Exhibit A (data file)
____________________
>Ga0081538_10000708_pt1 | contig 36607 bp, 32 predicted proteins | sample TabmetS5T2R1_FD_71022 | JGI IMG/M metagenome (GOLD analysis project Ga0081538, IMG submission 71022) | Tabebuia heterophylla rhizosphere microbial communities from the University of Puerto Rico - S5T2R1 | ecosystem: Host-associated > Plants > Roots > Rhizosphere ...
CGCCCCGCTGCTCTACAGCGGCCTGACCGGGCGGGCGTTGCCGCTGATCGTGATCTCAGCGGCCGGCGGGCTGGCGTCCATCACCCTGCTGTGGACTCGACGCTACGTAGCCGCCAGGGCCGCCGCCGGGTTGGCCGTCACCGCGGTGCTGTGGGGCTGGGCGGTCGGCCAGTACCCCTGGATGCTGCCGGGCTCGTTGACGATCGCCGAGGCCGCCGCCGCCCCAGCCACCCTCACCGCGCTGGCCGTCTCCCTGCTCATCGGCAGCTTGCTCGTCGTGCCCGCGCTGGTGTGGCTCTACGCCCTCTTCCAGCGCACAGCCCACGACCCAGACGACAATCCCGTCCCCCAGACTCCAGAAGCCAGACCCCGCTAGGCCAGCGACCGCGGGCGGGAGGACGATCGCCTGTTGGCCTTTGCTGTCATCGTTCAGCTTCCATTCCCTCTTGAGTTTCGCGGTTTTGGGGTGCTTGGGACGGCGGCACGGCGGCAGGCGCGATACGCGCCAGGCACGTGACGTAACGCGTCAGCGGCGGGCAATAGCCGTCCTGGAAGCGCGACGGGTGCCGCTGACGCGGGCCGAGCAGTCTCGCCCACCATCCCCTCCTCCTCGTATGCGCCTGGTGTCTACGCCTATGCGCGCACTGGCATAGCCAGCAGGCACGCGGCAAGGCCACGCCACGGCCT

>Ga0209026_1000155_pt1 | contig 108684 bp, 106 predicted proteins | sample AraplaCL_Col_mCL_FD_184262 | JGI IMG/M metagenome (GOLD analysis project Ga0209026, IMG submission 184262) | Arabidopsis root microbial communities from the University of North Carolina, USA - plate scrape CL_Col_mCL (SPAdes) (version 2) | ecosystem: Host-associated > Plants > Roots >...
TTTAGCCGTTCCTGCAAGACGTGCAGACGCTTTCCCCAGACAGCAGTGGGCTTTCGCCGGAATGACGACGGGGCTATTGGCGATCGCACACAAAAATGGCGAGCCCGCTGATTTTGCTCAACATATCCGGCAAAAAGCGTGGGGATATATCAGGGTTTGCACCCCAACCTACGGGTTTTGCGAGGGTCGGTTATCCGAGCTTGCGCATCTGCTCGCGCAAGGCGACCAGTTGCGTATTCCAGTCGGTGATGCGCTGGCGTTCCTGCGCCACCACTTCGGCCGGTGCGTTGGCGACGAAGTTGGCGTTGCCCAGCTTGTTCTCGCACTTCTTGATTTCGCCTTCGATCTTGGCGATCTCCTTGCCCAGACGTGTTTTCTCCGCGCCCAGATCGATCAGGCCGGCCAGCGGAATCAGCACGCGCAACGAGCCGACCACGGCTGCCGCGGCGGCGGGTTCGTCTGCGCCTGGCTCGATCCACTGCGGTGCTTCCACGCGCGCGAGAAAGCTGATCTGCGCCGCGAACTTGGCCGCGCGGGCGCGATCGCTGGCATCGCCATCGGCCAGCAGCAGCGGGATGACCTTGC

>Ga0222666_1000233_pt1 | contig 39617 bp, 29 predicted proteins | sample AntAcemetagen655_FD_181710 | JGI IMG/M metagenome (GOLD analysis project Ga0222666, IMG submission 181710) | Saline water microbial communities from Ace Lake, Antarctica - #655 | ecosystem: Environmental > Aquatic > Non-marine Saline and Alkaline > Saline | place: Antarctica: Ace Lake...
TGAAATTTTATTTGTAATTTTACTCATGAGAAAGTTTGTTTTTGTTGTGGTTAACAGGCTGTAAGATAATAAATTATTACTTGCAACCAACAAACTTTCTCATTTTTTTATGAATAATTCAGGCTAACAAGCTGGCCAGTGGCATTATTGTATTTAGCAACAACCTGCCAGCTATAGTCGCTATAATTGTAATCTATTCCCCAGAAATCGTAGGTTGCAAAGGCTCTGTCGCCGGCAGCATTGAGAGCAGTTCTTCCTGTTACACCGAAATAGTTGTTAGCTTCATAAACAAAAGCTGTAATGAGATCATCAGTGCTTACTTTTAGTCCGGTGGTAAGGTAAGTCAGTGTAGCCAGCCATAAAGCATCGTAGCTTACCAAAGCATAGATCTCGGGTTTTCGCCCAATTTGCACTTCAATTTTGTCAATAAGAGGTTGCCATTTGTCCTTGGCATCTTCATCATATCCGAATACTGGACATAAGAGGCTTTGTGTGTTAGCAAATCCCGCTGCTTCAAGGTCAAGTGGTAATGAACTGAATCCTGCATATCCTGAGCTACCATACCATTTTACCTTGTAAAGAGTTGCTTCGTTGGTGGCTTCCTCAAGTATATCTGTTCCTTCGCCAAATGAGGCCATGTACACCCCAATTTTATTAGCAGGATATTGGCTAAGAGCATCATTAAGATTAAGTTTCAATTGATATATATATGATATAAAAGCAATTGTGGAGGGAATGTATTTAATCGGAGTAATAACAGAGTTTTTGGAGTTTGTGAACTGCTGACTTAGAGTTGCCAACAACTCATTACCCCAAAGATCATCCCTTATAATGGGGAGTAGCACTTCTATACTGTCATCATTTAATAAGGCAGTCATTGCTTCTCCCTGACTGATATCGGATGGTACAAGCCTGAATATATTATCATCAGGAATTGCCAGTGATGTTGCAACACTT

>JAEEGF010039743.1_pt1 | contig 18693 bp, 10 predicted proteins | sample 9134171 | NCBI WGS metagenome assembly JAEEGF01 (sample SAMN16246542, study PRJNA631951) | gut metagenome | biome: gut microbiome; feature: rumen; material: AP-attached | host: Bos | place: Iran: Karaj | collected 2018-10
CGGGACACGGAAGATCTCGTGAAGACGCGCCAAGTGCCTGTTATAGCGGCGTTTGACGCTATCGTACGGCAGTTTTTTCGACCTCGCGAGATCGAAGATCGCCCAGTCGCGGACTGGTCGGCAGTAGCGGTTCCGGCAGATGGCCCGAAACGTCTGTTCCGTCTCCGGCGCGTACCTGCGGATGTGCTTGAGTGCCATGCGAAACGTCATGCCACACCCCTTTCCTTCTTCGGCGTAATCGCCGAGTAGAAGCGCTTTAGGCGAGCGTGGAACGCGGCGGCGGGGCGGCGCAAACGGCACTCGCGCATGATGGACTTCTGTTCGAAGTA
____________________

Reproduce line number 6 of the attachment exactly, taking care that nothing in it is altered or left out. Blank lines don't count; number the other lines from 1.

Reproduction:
TGAAATTTTATTTGTAATTTTACTCATGAGAAAGTTTGTTTTTGTTGTGGTTAACAGGCTGTAAGATAATAAATTATTACTTGCAACCAACAAACTTTCTCATTTTTTTATGAATAATTCAGGCTAACAAGCTGGCCAGTGGCATTATTGTATTTAGCAACAACCTGCCAGCTATAGTCGCTATAATTGTAATCTATTCCCCAGAAATCGTAGGTTGCAAAGGCTCTGTCGCCGGCAGCATTGAGAGCAGTTCTTCCTGTTACACCGAAATAGTTGTTAGCTTCATAAACAAAAGCTGTAATGAGATCATCAGTGCTTACTTTTAGTCCGGTGGTAAGGTAAGTCAGTGTAGCCAGCCATAAAGCATCGTAGCTTACCAAAGCATAGATCTCGGGTTTTCGCCCAATTTGCACTTCAATTTTGTCAATAAGAGGTTGCCATTTGTCCTTGGCATCTTCATCATATCCGAATACTGGACATAAGAGGCTTTGTGTGTTAGCAAATCCCGCTGCTTCAAGGTCAAGTGGTAATGAACTGAATCCTGCATATCCTGAGCTACCATACCATTTTACCTTGTAAAGAGTTGCTTCGTTGGTGGCTTCCTCAAGTATATCTGTTCCTTCGCCAAATGAGGCCATGTACACCCCAATTTTATTAGCAGGATATTGGCTAAGAGCATCATTAAGATTAAGTTTCAATTGATATATATATGATATAAAAGCAATTGTGGAGGGAATGTATTTAATCGGAGTAATAACAGAGTTTTTGGAGTTTGTGAACTGCTGACTTAGAGTTGCCAACAACTCATTACCCCAAAGATCATCCCTTATAATGGGGAGTAGCACTTCTATACTGTCATCATTTAATAAGGCAGTCATTGCTTCTCCCTGACTGATATCGGATGGTACAAGCCTGAATATATTATCATCAGGAATTGCCAGTGATGTTGCAACACTT